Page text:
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The Division of Nephrology and Hypertension enthusiastically embraces its role in the education of medical students, residents, and post-doctoral fellows. We are committed to providing outstanding training for physicians in all aspects of clinical nephrology, from the diagnosis of renal disease to the management of patients with kidney failure through dialysis or transplantation. Post-doctoral fellows can expect rigorous training through broad exposure to the spectrum of renal diseases in both the in- and outpatient settings. Our NIH-funded clinician-scientists offer clinical and basic science research opportunities for those seeking an academic career.
Medical student education

Our division offers third and fourth-year electives in Nephrology. The Nephrology Clinical Clerkship is a four-week hospital-based clerkship that emphasizes the pathophysiology of renal disorders and focuses on the application to commonly encountered clinical problems. Medical students will spend their time on the Acute Nephrology consultative service in which they will examine patients, prepare and present work-ups, and review patients with fellows and attending physicians.


Resident education

On the inpatient Nephrology service, residents will learn to assess and treat patients with a variety of acute kidney diseases and help manage critically ill patients in the intensive care units, and those on chronic dialysis. Residents may also opt to rotate through different half-day outpatient Nephrology clinics, learning how to manage patients with chronic kidney disease, hypertension, electrolyte derangements, kidney stones, and glomerular disease. The residents work with a different attending each half day to get exposure to different areas of expertise and approaches to common (and less common) renal diagnoses.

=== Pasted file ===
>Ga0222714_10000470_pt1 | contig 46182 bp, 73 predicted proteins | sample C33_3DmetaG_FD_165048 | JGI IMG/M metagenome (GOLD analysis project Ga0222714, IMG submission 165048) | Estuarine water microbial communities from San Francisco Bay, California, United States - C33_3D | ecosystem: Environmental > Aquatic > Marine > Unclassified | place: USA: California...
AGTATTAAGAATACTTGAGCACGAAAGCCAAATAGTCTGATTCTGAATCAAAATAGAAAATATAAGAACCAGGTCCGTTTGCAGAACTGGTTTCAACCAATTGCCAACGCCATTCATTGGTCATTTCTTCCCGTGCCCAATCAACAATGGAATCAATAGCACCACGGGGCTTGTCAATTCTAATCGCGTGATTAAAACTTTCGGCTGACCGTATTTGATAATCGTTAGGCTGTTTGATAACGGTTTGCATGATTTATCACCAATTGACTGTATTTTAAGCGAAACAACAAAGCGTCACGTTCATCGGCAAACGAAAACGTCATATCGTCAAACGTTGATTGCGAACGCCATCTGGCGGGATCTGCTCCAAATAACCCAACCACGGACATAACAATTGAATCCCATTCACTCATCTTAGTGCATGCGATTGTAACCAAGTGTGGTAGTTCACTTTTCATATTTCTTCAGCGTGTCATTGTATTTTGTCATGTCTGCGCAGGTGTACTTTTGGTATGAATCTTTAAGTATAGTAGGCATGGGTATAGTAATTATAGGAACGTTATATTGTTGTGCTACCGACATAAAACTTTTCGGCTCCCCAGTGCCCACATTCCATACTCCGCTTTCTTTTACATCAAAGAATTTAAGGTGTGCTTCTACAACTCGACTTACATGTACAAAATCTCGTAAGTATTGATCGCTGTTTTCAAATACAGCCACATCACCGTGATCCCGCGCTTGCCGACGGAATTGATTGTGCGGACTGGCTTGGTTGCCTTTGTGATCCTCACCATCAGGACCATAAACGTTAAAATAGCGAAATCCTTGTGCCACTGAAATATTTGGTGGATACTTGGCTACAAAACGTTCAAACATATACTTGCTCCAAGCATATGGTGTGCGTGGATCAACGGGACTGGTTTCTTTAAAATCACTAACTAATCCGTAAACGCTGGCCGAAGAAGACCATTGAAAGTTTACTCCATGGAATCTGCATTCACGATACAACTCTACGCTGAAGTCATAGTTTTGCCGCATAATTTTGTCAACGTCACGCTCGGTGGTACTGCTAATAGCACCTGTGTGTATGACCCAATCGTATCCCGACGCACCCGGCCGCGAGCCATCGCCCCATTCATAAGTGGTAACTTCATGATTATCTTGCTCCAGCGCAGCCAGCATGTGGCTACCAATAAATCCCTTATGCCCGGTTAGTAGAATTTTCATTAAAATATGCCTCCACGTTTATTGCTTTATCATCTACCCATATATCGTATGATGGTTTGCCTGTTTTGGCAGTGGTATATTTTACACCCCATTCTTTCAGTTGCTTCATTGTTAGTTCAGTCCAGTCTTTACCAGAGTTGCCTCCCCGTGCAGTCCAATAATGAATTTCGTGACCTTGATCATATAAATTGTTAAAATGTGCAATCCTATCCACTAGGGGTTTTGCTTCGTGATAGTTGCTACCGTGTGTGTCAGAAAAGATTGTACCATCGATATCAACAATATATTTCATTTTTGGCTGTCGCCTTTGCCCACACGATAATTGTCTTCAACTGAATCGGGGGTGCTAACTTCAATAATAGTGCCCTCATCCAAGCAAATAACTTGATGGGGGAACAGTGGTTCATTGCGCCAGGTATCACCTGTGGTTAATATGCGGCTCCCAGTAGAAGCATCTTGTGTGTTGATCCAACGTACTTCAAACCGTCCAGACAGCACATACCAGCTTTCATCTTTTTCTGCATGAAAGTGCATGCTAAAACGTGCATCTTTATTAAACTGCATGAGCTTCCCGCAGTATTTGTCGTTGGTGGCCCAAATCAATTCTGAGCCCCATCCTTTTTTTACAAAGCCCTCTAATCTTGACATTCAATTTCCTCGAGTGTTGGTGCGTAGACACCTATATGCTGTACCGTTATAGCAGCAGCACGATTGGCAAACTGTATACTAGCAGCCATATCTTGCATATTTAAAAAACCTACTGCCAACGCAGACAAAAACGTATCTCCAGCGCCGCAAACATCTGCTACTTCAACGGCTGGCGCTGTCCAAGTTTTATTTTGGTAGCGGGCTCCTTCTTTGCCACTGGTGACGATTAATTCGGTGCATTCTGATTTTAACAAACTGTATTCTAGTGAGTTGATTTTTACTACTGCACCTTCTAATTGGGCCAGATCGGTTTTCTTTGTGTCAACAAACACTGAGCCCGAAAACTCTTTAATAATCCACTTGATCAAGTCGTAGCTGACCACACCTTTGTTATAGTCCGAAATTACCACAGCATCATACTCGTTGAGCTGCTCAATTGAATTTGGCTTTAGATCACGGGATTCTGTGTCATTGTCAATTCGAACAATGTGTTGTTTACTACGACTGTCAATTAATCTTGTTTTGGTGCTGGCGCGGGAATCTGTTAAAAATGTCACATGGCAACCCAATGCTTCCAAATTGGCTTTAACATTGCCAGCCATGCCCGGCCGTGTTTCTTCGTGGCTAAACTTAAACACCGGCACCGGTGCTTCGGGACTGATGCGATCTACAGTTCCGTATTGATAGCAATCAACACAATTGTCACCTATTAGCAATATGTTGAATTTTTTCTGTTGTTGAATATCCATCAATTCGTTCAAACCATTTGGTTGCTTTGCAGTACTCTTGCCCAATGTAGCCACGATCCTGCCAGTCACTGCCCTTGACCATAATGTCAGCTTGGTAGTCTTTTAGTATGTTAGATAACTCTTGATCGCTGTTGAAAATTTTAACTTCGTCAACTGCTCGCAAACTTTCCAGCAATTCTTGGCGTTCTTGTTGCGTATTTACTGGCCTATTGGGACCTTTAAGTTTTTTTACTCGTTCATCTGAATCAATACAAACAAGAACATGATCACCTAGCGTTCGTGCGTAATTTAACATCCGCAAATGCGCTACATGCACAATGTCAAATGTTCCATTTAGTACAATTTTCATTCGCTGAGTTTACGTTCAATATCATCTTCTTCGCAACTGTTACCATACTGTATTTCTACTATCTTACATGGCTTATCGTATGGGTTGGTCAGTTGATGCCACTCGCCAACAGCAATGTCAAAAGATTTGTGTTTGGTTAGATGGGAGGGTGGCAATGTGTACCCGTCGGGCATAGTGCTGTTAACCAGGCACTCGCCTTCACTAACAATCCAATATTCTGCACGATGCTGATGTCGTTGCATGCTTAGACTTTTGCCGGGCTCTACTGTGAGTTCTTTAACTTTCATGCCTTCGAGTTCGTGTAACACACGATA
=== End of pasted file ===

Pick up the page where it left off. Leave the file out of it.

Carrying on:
Clinical fellows participate in a two-year program that emphasizes mastery of a core understanding of renal disease and its management through a rich series of didactic curricula, clinical case, and pathology conferences, and journal clubs. Opportunities are provided for fellows to develop an area of concentration, participate in research, or engage in scholarly activities. For those fellows with a particular interest in medical education, there are multiple opportunities to engage in medical student teaching. They can serve as small-group leaders during the Renal Module for M1 students, or as Problem-Based Learning facilitators for M1 and M2 students in a variety of organ-based courses.